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New Orleans Apologizes for 1891 Lynching of Italian-Americans

Eleven people accused of killing the city’s police chief were murdered by a vigilante mob

Illustration of the lynchers breaking into the prison in 1891 (Photo by: Universal History Archive/UIG via Getty Images)
smithsonian.com

On March 14, 1891, a mob of thousands stormed a prison in New Orleans, demanding blood. The city’s police chief had been shot to death, and hundreds of Italian-Americans had subsequently been arrested in connection with the murder. Of them, 19 had been indicted. But for the mob of vigilantes, fired up by anti-immigrant sentiment, due process didn’t matter. After six acquittals and three additional mistrials, they stormed the city jail and proceeded to brutally murder 11 men.

For nearly 130 years, the memory of the March 1891 attack has weighed heavily on members of Italian-American community.

Last Friday, the mayor of New Orleans officially apologized for the shameful event. According to Chris Finch of the local Fox 8, Mayor LaToya Cantrell issued an official Proclamation of Apology to the Italian American community that morning: “What happened to those 11 Italians, it was wrong, and the city owes them and their descendants a formal apology” Cantrell said in her address. “At this late date, we cannot give justice. But we can be intentional and deliberate about what we do going forward.”

“This attack was an act of anti-immigrant violence,” Cantrell continued. “New Orleans is a welcoming city … But there remain serious and dark chapters to our shared story that remain untold and unaccounted for.”

Immigrants who came to the U.S. from Europe and Asia in the late 19th century often confronted hostility in their new homeland. They were accused of taking “American jobs” during a time of economic depression. Italian immigrants, who often had darker complexions, became the focus of pseudo-scientific theories that trumpeted the superiority of individuals of northern European heritage over “Mediterranean types,” according to the Library of Congress.

New Orleans was home to the South’s largest community of Italians, most whom were from Sicily. Though many managed to integrate into the life of the city, finding work and eventually building their own businesses, they were not universally welcomed. “Though Italians had been living in New Orleans since before the Louisiana Purchase, their language and customs were considered foreign and even dangerous by some,” writes Erin Blakemore for History.com.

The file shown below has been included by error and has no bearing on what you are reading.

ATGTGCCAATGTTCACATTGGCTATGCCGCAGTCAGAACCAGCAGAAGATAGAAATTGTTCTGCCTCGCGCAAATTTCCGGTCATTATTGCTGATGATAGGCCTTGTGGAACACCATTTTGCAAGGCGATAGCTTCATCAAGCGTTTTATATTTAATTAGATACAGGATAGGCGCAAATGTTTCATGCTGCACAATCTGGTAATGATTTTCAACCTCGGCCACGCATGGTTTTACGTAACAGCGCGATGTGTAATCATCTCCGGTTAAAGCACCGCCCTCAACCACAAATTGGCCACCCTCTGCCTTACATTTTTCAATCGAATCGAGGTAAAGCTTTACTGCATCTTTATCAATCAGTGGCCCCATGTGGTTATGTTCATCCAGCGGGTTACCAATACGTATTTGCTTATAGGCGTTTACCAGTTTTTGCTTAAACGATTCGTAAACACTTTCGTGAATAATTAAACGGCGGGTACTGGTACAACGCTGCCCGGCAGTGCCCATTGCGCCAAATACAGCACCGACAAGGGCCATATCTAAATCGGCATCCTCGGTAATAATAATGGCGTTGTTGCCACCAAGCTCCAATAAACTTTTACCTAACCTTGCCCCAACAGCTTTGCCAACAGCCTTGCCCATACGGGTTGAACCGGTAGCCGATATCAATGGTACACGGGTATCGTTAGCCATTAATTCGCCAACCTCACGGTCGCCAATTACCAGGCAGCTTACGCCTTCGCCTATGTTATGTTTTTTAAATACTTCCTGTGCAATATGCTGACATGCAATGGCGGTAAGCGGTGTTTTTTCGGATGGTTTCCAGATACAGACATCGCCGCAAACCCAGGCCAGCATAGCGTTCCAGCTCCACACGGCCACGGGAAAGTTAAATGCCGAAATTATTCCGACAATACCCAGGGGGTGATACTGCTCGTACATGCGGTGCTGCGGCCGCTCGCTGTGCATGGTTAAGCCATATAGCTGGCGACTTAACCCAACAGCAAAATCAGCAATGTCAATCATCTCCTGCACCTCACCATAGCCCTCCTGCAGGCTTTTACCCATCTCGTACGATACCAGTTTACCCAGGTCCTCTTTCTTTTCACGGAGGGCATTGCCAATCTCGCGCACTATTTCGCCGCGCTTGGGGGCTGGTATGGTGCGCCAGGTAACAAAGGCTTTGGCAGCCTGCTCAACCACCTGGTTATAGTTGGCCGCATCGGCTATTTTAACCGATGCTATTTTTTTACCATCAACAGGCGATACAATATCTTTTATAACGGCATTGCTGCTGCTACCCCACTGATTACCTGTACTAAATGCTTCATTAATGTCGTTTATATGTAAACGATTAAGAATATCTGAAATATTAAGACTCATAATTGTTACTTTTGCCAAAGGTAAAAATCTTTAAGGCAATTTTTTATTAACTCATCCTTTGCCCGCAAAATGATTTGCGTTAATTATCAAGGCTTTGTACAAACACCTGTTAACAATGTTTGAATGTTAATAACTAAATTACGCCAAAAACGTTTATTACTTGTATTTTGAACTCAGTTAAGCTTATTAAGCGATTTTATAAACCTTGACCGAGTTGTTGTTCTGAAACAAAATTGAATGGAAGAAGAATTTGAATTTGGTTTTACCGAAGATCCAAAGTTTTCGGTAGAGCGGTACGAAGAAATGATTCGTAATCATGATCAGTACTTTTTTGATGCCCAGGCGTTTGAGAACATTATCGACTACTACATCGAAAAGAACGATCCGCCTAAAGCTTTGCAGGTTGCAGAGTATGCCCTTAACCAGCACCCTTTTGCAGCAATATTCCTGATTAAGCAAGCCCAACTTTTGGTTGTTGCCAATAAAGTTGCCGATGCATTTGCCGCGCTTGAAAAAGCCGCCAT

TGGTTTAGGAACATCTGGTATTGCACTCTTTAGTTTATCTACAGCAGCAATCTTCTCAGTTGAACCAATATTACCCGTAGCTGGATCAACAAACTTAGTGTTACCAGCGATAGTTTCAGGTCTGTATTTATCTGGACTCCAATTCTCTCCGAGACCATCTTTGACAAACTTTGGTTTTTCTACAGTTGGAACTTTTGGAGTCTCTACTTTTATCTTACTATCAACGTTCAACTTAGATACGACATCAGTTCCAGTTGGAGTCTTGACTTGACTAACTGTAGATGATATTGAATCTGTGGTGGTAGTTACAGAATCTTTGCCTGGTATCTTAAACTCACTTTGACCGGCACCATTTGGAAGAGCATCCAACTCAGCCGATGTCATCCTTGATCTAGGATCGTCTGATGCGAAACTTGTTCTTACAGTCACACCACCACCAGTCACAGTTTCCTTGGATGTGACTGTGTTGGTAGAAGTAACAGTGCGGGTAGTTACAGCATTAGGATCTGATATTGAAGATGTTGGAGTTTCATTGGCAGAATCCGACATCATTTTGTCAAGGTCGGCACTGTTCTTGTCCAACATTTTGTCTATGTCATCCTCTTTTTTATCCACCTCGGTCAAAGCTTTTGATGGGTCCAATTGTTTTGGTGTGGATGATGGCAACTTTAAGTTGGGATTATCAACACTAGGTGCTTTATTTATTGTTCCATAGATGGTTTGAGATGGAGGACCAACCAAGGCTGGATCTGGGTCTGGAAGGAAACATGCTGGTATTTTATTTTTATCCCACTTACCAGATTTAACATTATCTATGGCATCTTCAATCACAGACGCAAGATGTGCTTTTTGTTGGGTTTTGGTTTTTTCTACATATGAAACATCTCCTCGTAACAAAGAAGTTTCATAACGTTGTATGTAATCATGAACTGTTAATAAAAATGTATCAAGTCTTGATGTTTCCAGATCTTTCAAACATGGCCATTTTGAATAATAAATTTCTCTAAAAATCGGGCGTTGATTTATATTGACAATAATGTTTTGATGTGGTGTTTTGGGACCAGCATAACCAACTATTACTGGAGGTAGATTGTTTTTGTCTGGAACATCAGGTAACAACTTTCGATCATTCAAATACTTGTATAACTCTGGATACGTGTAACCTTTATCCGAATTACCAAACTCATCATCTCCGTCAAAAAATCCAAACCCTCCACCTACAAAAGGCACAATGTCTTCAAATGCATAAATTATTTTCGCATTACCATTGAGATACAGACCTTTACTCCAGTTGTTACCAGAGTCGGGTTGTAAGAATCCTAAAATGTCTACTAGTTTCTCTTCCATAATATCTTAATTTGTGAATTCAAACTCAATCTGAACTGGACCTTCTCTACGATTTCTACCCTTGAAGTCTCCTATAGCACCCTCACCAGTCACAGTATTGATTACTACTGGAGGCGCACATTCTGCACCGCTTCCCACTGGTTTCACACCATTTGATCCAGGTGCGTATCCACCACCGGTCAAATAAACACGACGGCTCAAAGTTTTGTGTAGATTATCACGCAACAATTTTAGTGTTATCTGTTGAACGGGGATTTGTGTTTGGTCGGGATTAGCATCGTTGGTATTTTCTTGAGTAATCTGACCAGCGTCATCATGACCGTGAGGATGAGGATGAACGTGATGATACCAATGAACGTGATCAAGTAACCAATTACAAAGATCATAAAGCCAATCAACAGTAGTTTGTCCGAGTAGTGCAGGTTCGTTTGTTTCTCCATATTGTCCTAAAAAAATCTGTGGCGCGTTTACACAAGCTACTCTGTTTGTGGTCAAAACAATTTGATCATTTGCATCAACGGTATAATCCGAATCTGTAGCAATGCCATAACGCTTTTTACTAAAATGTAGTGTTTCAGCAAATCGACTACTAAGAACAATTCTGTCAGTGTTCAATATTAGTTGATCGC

It was amid that tense climate that New Orleans police chief David C. Hennessy was gunned down by unknown assailants while walking home from work. Rumors began to swirl that as Hennessy lay dying, he used a derogatory slur for Italians to identify his murderers. The fallout was devastating: individuals of Italian descent were arrested en masse and 19 people, including a 14-year-old boy, were indicted in connection to the crime, reports Meagan Flynn of the Washington Post. There was no solid evidence against them; of the nine sent to trial, six of the accused were acquitted and the attempt to prosecute an additional three men ended in a mistrial. And yet, they were thrown back into prison with the rest of the accused, making it impossible for them to escape the violence that was to come.

News of the acquittals unleashed a fury in New Orleans. Residents speculated that the Mafia had influenced jurors, and local papers urged citizens to gather in the streets and “take steps to remedy the failure of justice,” reports Flynn. The mob, which included a number of prominent New Orleans, pushed into the prison and shot and mutilated 11 men.

According to Jessica Williams of the Advocate, the victims included: "fruit peddlers Antonio Bagnetto, Antonio Marchesi and Antonio Scaffidi; stevedores James Caruso and Rocco Geraci; cobbler Pietro Monasterio; tinsmith Loreto Comitis; street vendor Emmanuele Polizzi; fruit importer Joseph P. Macheca; ward politician Frank Romero; and rice plantation laborer Charles Traina.” Some of them had not yet been tried in court, others had already been acquitted.

“Outside the jail, the larger mob cheered as the mutilated bodies were displayed,” writes Blakemore, describing the grizzly scene. “Some corpses were hung; what remained of others were torn apart and plundered for souvenirs.”

Michael Santo, special counsel to the Order Sons and Daughters of Italy, told Flynn that he’s not just upset by the brutality of the attack, but also by the way the national media covered it. Take a 1891 article in the Washington Post, for instance, which described the lynching as “work of vengeance.”

The mass lynching was, of course, not the only act of mob violence that blighted the U.S. during this period. “[A]t least several thousand African-Americans and more than 400 black Louisianans were lynched in the late 19th and early 20th centuries,” Michael J. Pfeifer, a historian who studies collective violence in America, tells the Associated Press

Speaking before the audience on Friday, the Advocate noted that Cantrell called attention to the need to speak out about today about these past injustices that “have never … [been] addressed.”

“This is not something that’s too little, too late,” Santo told the Post’s Flynn.

For nearly 130 years, the memory of the March 1891 attack has weighed heavily on members of Italian American community. In turn, Santo welcomed Cantrell’s official apology. “This is something that has to be addressed,” he affirmed.

About Brigit Katz

Brigit Katz is a freelance writer based in Toronto. Her work has appeared in a number of publications, including NYmag.com, Flavorwire and Tina Brown Media's Women in the World.

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